The random grand-prize winner and their plus-one costs are negligible in relation to the costs of the Under Armour gear giveaways as medium and high range bracket prizes. Giving discount codes as the lowest tier bracket prize will help offset a portion of the giveaway prizes.

Promotional material and social media marketing to build awareness of the contest may not need to be extensive since Under Armour’s fitness apps have such strong numbers but should still be part of the marketing campaign to reach a wider range of potential customers.

You are a strong advocate of the promotional event. How will you justify the cost benefits?

Based on the sample ratio of customers to non-customer in relation to Under Armour’s fitness app users, there is a good amount of potential new customers. There is also the probability that existing customers will become more active in their buying habits for this promotion and help build brand loyalty.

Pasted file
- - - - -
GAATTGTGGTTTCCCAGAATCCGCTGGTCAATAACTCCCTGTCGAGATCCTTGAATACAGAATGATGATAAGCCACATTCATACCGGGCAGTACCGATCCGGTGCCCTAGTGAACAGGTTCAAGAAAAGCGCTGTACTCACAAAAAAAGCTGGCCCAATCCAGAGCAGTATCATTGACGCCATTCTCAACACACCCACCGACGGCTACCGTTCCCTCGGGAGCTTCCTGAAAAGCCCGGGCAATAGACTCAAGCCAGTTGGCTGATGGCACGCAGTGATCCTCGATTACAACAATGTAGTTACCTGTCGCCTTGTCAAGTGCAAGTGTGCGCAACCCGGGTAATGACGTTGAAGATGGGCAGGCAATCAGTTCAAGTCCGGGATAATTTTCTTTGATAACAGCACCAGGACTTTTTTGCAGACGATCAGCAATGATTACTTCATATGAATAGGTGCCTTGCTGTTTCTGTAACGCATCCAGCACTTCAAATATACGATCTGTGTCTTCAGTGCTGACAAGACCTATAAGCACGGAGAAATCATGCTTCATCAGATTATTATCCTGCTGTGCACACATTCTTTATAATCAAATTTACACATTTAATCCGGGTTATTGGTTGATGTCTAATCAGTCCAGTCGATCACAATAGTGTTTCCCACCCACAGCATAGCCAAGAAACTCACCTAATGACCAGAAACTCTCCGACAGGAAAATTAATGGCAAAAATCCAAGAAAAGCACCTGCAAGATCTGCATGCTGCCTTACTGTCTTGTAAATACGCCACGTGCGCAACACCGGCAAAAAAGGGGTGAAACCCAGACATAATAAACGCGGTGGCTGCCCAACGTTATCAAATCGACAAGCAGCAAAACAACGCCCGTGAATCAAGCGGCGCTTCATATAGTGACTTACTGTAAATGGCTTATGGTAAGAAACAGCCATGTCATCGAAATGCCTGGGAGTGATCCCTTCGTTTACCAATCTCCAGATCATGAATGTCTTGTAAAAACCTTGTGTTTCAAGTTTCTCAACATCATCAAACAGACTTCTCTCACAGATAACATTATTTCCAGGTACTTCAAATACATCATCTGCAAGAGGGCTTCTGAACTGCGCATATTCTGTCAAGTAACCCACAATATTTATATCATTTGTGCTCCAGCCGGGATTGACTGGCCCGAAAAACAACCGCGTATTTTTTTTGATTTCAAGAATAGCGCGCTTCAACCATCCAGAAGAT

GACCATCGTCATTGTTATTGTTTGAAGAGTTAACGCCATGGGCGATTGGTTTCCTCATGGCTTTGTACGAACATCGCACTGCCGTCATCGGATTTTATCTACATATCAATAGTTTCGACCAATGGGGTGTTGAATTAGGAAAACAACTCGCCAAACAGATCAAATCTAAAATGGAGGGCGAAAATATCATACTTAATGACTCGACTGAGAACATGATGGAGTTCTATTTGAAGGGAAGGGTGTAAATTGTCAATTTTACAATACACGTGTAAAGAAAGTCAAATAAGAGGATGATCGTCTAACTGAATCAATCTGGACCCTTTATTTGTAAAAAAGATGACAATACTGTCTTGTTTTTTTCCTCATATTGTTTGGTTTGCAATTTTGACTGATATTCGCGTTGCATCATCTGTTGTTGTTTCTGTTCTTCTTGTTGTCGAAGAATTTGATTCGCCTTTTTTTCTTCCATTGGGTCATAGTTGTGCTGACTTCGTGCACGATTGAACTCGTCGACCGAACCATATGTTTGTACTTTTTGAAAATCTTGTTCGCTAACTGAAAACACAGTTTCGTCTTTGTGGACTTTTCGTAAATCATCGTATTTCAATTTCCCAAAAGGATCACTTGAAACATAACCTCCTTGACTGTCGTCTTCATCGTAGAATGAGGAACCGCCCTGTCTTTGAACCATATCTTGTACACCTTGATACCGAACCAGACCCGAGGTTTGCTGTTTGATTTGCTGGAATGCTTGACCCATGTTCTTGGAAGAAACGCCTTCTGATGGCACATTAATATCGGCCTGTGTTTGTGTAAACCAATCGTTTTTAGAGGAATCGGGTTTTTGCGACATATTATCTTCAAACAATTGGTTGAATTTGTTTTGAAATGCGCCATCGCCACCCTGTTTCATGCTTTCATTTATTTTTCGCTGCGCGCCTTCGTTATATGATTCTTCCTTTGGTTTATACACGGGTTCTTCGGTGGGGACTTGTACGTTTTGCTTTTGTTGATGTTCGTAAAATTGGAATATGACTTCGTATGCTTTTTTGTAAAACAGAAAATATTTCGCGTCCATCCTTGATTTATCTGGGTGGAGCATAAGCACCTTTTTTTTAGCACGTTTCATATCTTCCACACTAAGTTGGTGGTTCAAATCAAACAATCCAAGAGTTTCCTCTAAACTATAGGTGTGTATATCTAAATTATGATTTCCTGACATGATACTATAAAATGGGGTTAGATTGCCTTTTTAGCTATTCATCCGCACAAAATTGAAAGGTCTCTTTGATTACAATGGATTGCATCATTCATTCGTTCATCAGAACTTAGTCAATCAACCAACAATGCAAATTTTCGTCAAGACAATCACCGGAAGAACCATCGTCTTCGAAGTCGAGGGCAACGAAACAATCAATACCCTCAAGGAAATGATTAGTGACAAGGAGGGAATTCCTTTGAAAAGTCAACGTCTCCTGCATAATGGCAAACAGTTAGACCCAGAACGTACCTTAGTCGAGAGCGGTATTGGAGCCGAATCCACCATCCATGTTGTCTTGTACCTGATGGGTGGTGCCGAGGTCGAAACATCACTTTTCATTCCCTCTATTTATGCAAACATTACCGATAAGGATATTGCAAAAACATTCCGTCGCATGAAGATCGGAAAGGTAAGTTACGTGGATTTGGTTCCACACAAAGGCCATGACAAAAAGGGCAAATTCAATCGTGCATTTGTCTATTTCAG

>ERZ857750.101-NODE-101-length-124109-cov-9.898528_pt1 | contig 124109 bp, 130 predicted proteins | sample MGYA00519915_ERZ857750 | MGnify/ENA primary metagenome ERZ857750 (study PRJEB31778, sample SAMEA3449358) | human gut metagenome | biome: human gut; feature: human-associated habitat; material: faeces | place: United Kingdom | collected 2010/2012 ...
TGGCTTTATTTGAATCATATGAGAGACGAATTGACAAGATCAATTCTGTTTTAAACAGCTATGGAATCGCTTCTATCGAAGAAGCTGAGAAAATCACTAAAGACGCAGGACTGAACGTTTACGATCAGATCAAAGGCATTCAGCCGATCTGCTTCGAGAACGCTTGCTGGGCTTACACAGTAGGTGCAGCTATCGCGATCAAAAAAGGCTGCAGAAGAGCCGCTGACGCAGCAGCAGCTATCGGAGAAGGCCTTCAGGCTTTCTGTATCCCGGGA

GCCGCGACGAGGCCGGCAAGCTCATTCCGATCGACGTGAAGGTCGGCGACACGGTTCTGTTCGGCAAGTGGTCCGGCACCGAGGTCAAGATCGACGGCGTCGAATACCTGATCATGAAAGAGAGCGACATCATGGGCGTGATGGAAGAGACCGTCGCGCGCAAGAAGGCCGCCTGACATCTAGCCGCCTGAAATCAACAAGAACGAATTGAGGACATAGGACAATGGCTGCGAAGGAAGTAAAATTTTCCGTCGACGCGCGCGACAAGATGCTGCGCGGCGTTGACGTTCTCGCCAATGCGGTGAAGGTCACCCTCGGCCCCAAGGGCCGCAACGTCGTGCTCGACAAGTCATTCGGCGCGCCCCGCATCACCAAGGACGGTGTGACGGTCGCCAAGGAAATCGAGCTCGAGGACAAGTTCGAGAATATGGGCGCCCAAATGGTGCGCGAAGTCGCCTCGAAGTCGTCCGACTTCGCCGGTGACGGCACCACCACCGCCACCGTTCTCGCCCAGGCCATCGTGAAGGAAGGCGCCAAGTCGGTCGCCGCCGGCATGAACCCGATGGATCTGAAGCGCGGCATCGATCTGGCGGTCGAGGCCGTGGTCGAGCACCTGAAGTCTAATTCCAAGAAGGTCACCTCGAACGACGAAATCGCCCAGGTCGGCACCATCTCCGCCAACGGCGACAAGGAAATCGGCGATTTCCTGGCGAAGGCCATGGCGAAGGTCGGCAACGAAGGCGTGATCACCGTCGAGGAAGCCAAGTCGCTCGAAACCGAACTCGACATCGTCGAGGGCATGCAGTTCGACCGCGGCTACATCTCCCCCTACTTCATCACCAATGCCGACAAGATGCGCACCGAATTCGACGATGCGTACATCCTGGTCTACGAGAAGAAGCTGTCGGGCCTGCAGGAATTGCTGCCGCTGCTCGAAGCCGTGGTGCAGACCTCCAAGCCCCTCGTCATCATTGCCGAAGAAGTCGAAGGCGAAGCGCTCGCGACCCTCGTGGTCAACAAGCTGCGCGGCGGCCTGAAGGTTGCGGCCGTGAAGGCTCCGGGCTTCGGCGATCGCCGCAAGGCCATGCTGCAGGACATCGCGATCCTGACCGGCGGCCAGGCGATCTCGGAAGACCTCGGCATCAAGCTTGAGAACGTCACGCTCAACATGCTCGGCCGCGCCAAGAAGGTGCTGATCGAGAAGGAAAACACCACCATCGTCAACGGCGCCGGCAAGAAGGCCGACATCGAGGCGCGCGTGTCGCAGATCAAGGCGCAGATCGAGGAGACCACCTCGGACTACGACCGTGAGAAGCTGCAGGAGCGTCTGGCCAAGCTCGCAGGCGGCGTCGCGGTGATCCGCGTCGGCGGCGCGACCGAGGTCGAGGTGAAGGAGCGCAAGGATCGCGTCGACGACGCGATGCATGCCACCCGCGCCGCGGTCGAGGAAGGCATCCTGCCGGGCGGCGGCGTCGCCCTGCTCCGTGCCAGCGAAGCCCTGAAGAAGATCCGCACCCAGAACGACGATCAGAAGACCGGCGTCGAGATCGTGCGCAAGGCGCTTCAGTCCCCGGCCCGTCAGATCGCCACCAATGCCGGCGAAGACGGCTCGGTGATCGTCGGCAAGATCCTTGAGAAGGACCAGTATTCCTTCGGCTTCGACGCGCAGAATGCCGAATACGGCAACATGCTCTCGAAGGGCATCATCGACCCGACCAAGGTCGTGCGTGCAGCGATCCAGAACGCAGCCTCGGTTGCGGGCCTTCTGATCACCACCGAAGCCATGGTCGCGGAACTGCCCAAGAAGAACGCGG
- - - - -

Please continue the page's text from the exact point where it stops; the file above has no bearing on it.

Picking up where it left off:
According to the data sample:

  • Customers app users: 50.26%
  • Non-customer app users: 49.74%

Suppose some legal concern has been expressed that a disproportionate number of sampled customers are men. If a customer is randomly selected from the data pool, what is the probability that the customer is a woman?

According to the categorical data counts from the section above, the likelihood of a female customer being selected would be:

Total female customers in data sample = 25,191

Total customers in data sample = 50,375

The probability of a female customer being chosen as the grand-prize winner is:

As unlikely as it happens to be, the likelihood of the grand prize winner is a male or female is about 50%.

If a potential customer is randomly selected, what is the probability that the person is a woman?

Again, taking from the categorical data counts from the section above, the likelihood of a potential female customer getting chosen would be: